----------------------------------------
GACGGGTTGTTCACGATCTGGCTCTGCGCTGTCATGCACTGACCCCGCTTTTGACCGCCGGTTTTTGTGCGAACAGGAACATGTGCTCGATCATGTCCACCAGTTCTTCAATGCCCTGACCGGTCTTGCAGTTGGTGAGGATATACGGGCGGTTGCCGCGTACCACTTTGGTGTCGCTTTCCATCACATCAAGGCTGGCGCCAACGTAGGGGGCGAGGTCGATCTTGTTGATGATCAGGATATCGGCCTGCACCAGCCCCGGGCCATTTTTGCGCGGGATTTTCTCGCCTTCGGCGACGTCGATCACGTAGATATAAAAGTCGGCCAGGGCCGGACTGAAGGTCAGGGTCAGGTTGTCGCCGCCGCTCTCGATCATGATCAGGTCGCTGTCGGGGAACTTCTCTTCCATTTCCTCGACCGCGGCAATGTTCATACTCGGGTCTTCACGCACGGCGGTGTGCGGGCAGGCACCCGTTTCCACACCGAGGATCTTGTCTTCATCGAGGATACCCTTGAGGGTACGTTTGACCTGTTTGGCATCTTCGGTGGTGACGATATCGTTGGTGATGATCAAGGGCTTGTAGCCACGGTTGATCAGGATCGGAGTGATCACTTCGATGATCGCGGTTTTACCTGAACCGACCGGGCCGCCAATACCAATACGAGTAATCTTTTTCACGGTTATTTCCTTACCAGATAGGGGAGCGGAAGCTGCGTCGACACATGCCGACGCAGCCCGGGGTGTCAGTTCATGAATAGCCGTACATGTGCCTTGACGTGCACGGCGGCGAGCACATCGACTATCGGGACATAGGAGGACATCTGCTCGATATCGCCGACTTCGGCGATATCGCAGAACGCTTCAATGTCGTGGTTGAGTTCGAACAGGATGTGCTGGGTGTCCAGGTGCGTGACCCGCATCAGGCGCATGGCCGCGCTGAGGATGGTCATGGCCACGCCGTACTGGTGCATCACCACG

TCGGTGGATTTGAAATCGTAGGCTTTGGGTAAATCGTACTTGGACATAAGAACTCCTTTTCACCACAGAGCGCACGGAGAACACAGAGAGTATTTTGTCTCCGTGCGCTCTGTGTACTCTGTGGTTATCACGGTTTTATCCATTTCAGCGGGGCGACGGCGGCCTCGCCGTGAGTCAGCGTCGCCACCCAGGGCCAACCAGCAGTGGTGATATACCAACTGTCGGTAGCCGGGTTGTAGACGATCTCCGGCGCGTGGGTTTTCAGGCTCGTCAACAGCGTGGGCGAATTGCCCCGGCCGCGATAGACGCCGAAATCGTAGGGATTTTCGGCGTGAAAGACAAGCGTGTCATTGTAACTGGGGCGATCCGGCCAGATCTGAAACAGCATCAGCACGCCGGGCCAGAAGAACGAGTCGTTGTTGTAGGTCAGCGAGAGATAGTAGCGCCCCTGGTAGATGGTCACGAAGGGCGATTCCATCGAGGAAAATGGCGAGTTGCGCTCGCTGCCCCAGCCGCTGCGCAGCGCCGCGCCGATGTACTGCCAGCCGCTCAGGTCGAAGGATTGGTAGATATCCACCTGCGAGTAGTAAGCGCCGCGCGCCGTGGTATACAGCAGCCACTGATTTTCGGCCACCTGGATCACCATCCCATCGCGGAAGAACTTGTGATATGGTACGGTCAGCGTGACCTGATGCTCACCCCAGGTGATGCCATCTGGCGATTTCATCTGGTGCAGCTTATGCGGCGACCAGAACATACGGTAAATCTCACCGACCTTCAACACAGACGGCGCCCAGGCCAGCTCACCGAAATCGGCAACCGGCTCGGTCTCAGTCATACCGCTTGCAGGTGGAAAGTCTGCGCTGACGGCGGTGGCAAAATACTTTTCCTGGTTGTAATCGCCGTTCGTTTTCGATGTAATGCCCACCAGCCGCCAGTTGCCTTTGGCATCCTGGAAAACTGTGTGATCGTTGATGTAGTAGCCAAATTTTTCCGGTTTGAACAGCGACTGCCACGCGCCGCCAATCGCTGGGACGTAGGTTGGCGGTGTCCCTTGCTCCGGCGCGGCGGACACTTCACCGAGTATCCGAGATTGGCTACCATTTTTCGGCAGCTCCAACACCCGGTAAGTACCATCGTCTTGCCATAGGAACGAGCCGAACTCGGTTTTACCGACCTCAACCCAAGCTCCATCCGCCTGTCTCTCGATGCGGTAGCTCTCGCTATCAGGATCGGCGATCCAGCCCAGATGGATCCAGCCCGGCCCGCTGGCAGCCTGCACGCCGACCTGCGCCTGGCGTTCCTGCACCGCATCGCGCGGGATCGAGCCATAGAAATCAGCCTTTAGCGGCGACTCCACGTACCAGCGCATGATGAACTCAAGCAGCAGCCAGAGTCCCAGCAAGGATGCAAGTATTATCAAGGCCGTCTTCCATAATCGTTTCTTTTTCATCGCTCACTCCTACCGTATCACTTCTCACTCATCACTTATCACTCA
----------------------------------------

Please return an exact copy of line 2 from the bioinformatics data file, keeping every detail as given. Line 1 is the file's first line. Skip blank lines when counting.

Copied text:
TCGGTGGATTTGAAATCGTAGGCTTTGGGTAAATCGTACTTGGACATAAGAACTCCTTTTCACCACAGAGCGCACGGAGAACACAGAGAGTATTTTGTCTCCGTGCGCTCTGTGTACTCTGTGGTTATCACGGTTTTATCCATTTCAGCGGGGCGACGGCGGCCTCGCCGTGAGTCAGCGTCGCCACCCAGGGCCAACCAGCAGTGGTGATATACCAACTGTCGGTAGCCGGGTTGTAGACGATCTCCGGCGCGTGGGTTTTCAGGCTCGTCAACAGCGTGGGCGAATTGCCCCGGCCGCGATAGACGCCGAAATCGTAGGGATTTTCGGCGTGAAAGACAAGCGTGTCATTGTAACTGGGGCGATCCGGCCAGATCTGAAACAGCATCAGCACGCCGGGCCAGAAGAACGAGTCGTTGTTGTAGGTCAGCGAGAGATAGTAGCGCCCCTGGTAGATGGTCACGAAGGGCGATTCCATCGAGGAAAATGGCGAGTTGCGCTCGCTGCCCCAGCCGCTGCGCAGCGCCGCGCCGATGTACTGCCAGCCGCTCAGGTCGAAGGATTGGTAGATATCCACCTGCGAGTAGTAAGCGCCGCGCGCCGTGGTATACAGCAGCCACTGATTTTCGGCCACCTGGATCACCATCCCATCGCGGAAGAACTTGTGATATGGTACGGTCAGCGTGACCTGATGCTCACCCCAGGTGATGCCATCTGGCGATTTCATCTGGTGCAGCTTATGCGGCGACCAGAACATACGGTAAATCTCACCGACCTTCAACACAGACGGCGCCCAGGCCAGCTCACCGAAATCGGCAACCGGCTCGGTCTCAGTCATACCGCTTGCAGGTGGAAAGTCTGCGCTGACGGCGGTGGCAAAATACTTTTCCTGGTTGTAATCGCCGTTCGTTTTCGATGTAATGCCCACCAGCCGCCAGTTGCCTTTGGCATCCTGGAAAACTGTGTGATCGTTGATGTAGTAGCCAAATTTTTCCGGTTTGAACAGCGACTGCCACGCGCCGCCAATCGCTGGGACGTAGGTTGGCGGTGTCCCTTGCTCCGGCGCGGCGGACACTTCACCGAGTATCCGAGATTGGCTACCATTTTTCGGCAGCTCCAACACCCGGTAAGTACCATCGTCTTGCCATAGGAACGAGCCGAACTCGGTTTTACCGACCTCAACCCAAGCTCCATCCGCCTGTCTCTCGATGCGGTAGCTCTCGCTATCAGGATCGGCGATCCAGCCCAGATGGATCCAGCCCGGCCCGCTGGCAGCCTGCACGCCGACCTGCGCCTGGCGTTCCTGCACCGCATCGCGCGGGATCGAGCCATAGAAATCAGCCTTTAGCGGCGACTCCACGTACCAGCGCATGATGAACTCAAGCAGCAGCCAGAGTCCCAGCAAGGATGCAAGTATTATCAAGGCCGTCTTCCATAATCGTTTCTTTTTCATCGCTCACTCCTACCGTATCACTTCTCACTCATCACTTATCACTCA